KUALA LUMPUR, June 8 — Singapore’s Foreign Minister Vivian Balakrishnan took to Twitter early this morning condemning Singapore-born stand-up performer Jocelyn Chia over her insensitive and expletive-laden remarks about Malaysia.

“I am appalled by her horrendous statements. She certainly does not speak for Singaporeans.

“We treasure our ties with family and friends in Malaysia, and are sorry for the offence and hurt caused to all Malaysians,” he tweeted in reply to an earlier post from Muar MP Syed Saddiq Abdul Rahman.

Chia has become an overnight sensation on social media for her disparaging cracks against Malaysia in a stand-up comedy skit on the Comedy Cellar, a US-based show that was aired on the internet.


In particular, her remarks about the missing Malaysia Airlines flight MH370 that disappeared on March 8, 2014 en route from Kuala Lumpur to Beijing with all 239 people on board presumed dead sparked a nationwide backlash here.

Singapore High Commissioner to Malaysia Vanu Gopala Menon also denounced Chia and apologised to all Malaysians in a separate statement, adding that the New York-based performer is no longer a Singaporean.

“I am appalled by the gratuitously offensive comments made by stand-up performer Jocelyn Chia.


“The Singapore Government does not condone words or actions that cause harm or hurt to others and Chia, who is no longer Singaporean, does not in any way reflect our views. I sincerely apologise to all Malaysians for her hurtful remarks,” he said in a statement on the Singapore High Commission’s Facebook page.

Vanu asserted that Singapore is Malaysia’s closest neighbour with deep ties that cross all borders.

“Comments such as those made by Chia are unhelpful and undermine the close trust and friendship that both our countries and peoples enjoy,” he said.

Chia, now a naturalised US citizen according to Singapore daily The Straits Times, had posted an 89-second video clip posted on her Instagram of an act where she joked that Malaysia is “still a developing country” far behind Singapore 40 years after being “dumped” in 1965.

She then made a crack about Malaysia not visiting Singapore because its airplanes “cannot fly”, which drew audible gasps from the live audience – which appeared to include some Malaysians based on the interaction during the show.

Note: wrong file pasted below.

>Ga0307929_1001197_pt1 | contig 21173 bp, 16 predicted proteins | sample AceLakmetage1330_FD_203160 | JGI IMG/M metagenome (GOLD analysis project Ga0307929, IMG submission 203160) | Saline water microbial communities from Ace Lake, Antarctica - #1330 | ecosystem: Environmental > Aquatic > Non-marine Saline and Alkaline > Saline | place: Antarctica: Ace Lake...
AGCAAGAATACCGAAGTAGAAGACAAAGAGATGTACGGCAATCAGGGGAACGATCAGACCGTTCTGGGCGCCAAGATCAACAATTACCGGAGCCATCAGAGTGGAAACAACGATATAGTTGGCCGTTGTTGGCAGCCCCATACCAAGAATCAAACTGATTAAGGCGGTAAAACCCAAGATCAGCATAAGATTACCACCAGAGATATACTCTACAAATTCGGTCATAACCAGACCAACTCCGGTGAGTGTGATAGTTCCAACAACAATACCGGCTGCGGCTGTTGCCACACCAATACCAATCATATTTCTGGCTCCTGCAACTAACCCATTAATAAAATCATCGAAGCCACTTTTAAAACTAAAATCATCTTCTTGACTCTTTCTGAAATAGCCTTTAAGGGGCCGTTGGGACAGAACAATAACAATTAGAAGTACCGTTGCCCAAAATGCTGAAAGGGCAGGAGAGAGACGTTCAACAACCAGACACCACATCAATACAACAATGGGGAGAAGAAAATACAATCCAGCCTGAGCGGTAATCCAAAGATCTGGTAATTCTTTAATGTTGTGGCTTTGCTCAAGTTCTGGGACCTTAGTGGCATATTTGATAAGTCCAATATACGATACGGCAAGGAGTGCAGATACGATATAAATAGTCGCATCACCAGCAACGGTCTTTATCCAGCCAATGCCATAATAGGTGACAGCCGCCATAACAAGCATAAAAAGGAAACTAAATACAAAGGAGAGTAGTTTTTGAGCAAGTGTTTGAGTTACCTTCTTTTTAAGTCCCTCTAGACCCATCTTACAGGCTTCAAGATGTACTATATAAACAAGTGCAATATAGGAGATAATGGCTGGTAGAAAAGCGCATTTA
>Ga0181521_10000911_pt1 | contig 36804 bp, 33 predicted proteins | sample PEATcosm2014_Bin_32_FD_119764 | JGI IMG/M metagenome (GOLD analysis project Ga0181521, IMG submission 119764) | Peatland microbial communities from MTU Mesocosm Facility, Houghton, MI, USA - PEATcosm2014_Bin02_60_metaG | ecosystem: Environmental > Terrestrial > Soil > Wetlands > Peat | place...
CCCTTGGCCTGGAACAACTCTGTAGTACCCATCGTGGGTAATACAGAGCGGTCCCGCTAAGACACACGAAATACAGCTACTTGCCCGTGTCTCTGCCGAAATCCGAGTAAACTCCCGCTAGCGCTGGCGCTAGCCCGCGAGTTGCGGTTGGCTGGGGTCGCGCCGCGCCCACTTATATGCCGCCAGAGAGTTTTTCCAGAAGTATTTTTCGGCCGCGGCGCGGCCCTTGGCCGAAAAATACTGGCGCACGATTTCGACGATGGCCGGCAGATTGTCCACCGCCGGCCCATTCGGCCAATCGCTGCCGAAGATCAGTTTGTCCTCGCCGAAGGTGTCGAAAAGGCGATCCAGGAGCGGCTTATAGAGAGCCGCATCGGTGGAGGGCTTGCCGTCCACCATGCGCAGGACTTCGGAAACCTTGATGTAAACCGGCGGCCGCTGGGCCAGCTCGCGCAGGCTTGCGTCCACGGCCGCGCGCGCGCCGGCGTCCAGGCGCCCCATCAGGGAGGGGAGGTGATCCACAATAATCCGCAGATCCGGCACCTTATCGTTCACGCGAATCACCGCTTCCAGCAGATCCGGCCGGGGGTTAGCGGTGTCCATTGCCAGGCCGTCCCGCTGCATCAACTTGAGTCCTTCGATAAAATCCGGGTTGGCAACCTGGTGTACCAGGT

To that, Chia said: “Why? Malaysian Airlines going missing not funny huh? Some jokes don’t land”.

She later told the audience that she would be getting a bad score on Yelp, an online review site, for her remarks, but shook it off saying Malaysians have no internet, which was met with laughter.

Many Malaysians, including high-profile individuals like popular comedian Harith Iskandar and radio personality Kudsia Kahar, have taken to social media to denounce Chia’s act.

“I respect the freedom of expression that we comedians require to do our job. But it is equally important to exercise some level of sensitivity and empathy when doing certain material, especially topics that are deeply personal or tragic.

“Comedy can be a powerful tool for social commentary but it has to be used responsibly. Comedians should strive to create a positive and inclusive comedic environment. I make fun of Singapore all the time, it's part of the friendly banter that allows us to coexist.

"While we may still be a developing nation, when it comes to kindness and thoughtfulness, we are definitely first world,” Harith said in a video response posted on Twitter.

Kudsia said even jokes have a limit and performers should be sensitive to lines that should not be crossed.

“Not acceptable. A good standup never turns tragedy and deaths into a joke,” she tweeted. Twitter.

Syed Saddiq who is also president of the Malaysian United Democratic Alliance said that using tragic events into entertainment material is in bad taste, but called on Malaysians to not let one performer poison their views of Singapore.

“I have good faith in my fellow Singaporean friends, and I'm sure all of us deeply cherish our close relations as countries.

“Whatever it is, let's not allow one bad seed to tarnish our whole outlook to our neighbour. Take it as a lesson to never take lightly of other people's misfortunes,” he tweeted.

A Twitter user under the moniker BenTenz accused Chia of instigating a cross-border “war” between Malaysia and Singapore now that she is no longer Singaporean.

“Sudden turn of events. Turned out Jocelyn Chia is no longer Singaporean and is presumed to be American.

“But she didn't forget to stir a racial~ nationality [sic] war between netizens from Singapore and Malaysia,” he posted.

Another Twitter user, Michael Kong Feng Nian claimed that Chia’s facial expressions showed that she was not joking on stage, but venting her anger against Malaysia in the stand-up act.

“And from her body language and facial expression, it did not seem like a person joking at all.

“Instead, it felt like Jocelyn Chia was on stage taking the opportunity to vent her anger on Malaysia (and Malaysians) under the guise of comedy,” he said.

Malaysia’s Foreign Minister Datuk Seri Zambry Abdul Kadir has expressed regret and condemned the actions of Chia for disparaging Malaysia and making fun of the MH370 tragedy.

Zambry in a statement last night said the act by the woman showed a total lack of sensitivity and empathy towards Malaysians and the victims' families.

Chia’s social media accounts, including those on Instagram, no longer appear to have been removed or are no longer accessible.